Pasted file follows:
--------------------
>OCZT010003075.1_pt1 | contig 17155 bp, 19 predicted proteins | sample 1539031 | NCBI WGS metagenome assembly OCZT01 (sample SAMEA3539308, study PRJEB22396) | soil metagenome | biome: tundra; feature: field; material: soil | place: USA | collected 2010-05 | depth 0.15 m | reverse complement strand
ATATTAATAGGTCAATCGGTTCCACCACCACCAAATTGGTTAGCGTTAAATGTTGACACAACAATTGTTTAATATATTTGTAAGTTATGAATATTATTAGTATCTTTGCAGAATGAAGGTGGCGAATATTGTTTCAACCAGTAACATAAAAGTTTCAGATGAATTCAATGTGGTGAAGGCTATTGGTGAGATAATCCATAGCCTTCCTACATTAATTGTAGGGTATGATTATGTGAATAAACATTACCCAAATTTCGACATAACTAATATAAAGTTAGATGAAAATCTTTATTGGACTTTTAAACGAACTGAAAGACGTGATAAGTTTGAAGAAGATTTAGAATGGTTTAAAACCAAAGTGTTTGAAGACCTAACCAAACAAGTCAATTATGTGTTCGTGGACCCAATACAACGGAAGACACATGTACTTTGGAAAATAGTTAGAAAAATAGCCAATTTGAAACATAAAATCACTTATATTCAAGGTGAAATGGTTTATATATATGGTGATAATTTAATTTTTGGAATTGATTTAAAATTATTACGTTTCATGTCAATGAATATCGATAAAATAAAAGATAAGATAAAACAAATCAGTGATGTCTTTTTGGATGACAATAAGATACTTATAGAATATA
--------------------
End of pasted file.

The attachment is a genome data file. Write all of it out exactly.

>OCZT010003075.1_pt1 | contig 17155 bp, 19 predicted proteins | sample 1539031 | NCBI WGS metagenome assembly OCZT01 (sample SAMEA3539308, study PRJEB22396) | soil metagenome | biome: tundra; feature: field; material: soil | place: USA | collected 2010-05 | depth 0.15 m | reverse complement strand
ATATTAATAGGTCAATCGGTTCCACCACCACCAAATTGGTTAGCGTTAAATGTTGACACAACAATTGTTTAATATATTTGTAAGTTATGAATATTATTAGTATCTTTGCAGAATGAAGGTGGCGAATATTGTTTCAACCAGTAACATAAAAGTTTCAGATGAATTCAATGTGGTGAAGGCTATTGGTGAGATAATCCATAGCCTTCCTACATTAATTGTAGGGTATGATTATGTGAATAAACATTACCCAAATTTCGACATAACTAATATAAAGTTAGATGAAAATCTTTATTGGACTTTTAAACGAACTGAAAGACGTGATAAGTTTGAAGAAGATTTAGAATGGTTTAAAACCAAAGTGTTTGAAGACCTAACCAAACAAGTCAATTATGTGTTCGTGGACCCAATACAACGGAAGACACATGTACTTTGGAAAATAGTTAGAAAAATAGCCAATTTGAAACATAAAATCACTTATATTCAAGGTGAAATGGTTTATATATATGGTGATAATTTAATTTTTGGAATTGATTTAAAATTATTACGTTTCATGTCAATGAATATCGATAAAATAAAAGATAAGATAAAACAAATCAGTGATGTCTTTTTGGATGACAATAAGATACTTATAGAATATA